The official Revised Romanization of Korean states that a hyphen should be used for separating different syllables, but an apostrophe is used instead for this purpose on English Wiktionary. This allows a hyphen to be used for semantic division only (e.g. 개울가 gae'ul-ga, consists of 개울 (gae'ul, “brook”) + 가 (ga, “edge”)).
Revised Romanization transliterationEdit
In Article 3 Paragraph 8 of the 2000 edict establishing the Revised Romanization, provision is made for a system for academic use which represents the original hangul more precisely than standard RR. This system uses the standard jamo equivalents, without exception: for example, ㄱ is represented as "g" regardless of position and pronunciation. Thus for example 백 is baeg, and 막히다 is maghida (cf. baek, makhida in the standard system). In addition, syllable-initial ㅇ is represented by a hyphen (an apostrophe on English Wiktionary). Thus "백이" is romanized "baeg-i" ("baeg'i" on English Wiktionary) while "배기" is romanized "baegi."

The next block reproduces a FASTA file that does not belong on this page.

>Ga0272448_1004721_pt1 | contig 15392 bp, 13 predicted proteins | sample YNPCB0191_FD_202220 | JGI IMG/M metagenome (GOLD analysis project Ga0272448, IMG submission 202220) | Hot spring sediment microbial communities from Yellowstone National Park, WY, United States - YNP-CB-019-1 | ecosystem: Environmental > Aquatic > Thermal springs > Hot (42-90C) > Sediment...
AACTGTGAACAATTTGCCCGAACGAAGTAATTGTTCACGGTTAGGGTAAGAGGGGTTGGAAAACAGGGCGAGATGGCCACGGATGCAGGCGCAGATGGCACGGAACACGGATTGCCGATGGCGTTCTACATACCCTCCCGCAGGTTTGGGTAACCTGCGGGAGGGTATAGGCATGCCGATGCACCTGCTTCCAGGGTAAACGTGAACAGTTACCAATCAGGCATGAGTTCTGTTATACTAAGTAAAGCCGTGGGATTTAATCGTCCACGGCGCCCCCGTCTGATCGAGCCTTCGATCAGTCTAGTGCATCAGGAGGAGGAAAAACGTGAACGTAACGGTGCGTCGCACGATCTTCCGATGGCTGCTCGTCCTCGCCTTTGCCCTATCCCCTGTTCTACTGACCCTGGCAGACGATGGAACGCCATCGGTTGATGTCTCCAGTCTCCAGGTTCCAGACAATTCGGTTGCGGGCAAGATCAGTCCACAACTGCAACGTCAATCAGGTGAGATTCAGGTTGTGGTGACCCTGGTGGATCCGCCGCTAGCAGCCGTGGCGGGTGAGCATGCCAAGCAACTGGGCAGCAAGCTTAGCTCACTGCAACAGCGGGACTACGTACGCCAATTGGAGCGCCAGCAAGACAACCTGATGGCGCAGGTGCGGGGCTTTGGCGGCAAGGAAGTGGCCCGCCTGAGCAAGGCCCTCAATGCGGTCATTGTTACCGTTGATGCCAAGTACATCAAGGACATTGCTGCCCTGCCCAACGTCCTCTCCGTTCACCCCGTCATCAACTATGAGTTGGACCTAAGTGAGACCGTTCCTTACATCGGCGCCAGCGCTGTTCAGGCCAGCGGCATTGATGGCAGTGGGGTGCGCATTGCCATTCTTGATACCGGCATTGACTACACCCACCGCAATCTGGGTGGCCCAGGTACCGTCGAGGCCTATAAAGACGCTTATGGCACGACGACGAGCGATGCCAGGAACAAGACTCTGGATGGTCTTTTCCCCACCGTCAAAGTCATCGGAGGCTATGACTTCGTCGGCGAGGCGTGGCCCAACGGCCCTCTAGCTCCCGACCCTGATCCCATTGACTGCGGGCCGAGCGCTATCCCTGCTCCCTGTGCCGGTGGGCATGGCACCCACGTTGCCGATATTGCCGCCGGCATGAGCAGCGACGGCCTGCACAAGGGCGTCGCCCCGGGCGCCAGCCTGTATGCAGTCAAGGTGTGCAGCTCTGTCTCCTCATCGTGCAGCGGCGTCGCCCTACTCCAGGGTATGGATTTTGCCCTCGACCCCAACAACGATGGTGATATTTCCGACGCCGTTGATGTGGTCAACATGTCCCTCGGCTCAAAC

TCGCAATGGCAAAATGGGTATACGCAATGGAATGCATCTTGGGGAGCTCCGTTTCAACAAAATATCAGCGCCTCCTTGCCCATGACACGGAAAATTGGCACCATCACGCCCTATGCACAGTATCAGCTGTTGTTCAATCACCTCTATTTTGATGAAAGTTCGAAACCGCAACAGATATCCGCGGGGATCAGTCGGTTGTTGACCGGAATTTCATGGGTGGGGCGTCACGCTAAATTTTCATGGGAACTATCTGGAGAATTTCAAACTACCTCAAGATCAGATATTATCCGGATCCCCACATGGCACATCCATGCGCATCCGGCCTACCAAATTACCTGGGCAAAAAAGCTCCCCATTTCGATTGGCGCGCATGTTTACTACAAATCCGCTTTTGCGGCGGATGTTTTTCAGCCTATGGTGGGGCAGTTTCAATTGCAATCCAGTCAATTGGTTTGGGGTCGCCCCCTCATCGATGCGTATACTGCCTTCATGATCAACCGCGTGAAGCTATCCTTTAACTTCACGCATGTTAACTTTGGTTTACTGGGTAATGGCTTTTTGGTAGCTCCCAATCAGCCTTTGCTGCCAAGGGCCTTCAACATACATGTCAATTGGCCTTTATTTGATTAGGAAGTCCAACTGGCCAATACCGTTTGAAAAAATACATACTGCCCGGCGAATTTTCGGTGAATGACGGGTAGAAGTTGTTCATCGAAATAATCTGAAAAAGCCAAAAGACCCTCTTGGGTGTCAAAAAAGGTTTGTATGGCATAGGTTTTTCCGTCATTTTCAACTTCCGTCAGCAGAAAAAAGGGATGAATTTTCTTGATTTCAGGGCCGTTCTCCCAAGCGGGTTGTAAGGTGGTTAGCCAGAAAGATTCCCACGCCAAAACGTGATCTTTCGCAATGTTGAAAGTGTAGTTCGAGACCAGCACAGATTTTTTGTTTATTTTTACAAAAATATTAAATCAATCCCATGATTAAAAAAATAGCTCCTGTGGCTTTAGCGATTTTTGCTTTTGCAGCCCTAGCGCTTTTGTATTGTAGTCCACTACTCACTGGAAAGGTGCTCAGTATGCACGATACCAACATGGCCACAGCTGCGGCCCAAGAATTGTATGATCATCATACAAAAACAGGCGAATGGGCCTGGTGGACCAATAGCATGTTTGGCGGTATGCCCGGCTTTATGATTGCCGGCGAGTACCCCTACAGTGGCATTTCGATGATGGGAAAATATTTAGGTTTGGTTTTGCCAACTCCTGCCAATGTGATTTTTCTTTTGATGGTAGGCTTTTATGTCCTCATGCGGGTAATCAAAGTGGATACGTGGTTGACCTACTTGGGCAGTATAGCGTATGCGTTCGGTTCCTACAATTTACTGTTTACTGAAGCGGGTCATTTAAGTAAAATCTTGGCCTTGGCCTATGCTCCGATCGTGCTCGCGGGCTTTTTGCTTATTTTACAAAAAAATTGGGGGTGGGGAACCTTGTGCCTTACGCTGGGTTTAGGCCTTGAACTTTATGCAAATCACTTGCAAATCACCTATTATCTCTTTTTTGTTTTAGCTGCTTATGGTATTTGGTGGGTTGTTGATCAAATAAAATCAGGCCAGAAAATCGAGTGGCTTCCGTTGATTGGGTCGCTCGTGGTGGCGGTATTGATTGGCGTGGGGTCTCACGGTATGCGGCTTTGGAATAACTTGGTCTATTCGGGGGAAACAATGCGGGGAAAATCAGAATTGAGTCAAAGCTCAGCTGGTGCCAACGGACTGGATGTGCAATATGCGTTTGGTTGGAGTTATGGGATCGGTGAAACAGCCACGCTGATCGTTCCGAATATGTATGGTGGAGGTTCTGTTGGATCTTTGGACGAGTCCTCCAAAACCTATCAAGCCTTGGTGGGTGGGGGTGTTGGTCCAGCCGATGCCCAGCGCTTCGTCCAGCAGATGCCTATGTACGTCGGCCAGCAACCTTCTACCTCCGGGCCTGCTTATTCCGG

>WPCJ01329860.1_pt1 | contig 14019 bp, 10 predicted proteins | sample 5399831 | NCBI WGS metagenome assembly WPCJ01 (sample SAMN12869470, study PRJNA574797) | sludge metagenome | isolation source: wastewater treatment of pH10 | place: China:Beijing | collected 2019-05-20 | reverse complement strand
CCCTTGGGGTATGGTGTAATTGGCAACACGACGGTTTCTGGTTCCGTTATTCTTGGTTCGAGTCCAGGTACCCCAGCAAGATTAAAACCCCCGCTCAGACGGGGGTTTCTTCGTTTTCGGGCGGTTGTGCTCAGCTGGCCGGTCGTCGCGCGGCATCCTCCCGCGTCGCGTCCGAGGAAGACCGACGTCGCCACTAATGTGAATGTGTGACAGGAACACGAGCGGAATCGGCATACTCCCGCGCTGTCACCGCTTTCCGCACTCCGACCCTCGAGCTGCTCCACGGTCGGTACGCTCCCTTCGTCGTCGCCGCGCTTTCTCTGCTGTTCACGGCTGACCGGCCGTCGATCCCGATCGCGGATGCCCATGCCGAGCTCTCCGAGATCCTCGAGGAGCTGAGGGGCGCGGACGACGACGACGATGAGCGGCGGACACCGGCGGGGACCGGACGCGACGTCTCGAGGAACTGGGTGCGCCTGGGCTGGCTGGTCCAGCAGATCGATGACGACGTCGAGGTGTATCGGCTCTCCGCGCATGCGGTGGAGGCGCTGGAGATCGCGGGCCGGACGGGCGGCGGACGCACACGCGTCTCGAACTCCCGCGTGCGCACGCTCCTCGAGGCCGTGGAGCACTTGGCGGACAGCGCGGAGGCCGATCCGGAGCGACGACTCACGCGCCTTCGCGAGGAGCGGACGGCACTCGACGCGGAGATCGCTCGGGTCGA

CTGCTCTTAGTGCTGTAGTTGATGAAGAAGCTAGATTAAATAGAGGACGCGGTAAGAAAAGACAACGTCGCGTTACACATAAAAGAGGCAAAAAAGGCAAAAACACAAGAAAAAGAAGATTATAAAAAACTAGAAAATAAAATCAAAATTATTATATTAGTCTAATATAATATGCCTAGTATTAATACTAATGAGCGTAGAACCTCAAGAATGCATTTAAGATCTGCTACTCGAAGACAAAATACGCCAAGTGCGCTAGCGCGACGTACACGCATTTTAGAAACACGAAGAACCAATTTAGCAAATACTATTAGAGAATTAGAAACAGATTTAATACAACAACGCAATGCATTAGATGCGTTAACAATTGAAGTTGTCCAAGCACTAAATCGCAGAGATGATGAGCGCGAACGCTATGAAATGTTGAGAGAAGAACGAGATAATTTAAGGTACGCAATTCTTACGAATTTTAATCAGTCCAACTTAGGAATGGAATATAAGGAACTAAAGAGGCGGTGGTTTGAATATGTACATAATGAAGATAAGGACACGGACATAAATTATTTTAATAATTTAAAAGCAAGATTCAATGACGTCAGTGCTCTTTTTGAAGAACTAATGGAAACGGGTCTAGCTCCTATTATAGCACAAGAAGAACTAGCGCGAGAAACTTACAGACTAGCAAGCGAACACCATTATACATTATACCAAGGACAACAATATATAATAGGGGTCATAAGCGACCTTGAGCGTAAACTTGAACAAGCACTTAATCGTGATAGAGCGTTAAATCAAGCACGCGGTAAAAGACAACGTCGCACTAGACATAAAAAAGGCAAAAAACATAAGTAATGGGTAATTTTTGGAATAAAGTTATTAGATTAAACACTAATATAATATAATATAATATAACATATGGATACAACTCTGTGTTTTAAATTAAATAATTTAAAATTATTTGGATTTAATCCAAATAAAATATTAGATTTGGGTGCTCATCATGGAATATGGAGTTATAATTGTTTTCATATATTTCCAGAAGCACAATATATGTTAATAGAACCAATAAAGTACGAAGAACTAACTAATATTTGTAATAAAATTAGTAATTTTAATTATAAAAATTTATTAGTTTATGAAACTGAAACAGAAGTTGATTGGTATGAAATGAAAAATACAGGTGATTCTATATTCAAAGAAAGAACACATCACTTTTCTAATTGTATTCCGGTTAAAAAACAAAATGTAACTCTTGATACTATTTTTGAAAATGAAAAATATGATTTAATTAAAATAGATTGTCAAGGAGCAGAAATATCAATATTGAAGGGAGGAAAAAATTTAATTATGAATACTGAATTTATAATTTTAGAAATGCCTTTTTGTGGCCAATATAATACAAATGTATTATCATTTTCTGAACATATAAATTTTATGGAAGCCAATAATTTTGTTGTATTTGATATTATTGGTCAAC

RR transliteration is almost entirely unambiguous in its representation of written Korean. However, it does not represent pronunciation clearly.
In general, it is expected that McCune–Reischauer romanizations will follow the original 1939 system, with necessary adjustments based on the phonetics of modern Korean.
Yale is the only romanization system which represents both the written and the spoken form of Korean words without ambiguity. However, it is seldom used outside of the linguistic community.
The variant of Yale used for Middle Korean is the only romanization in use for that language.
- “Korean Romanization” from Language Log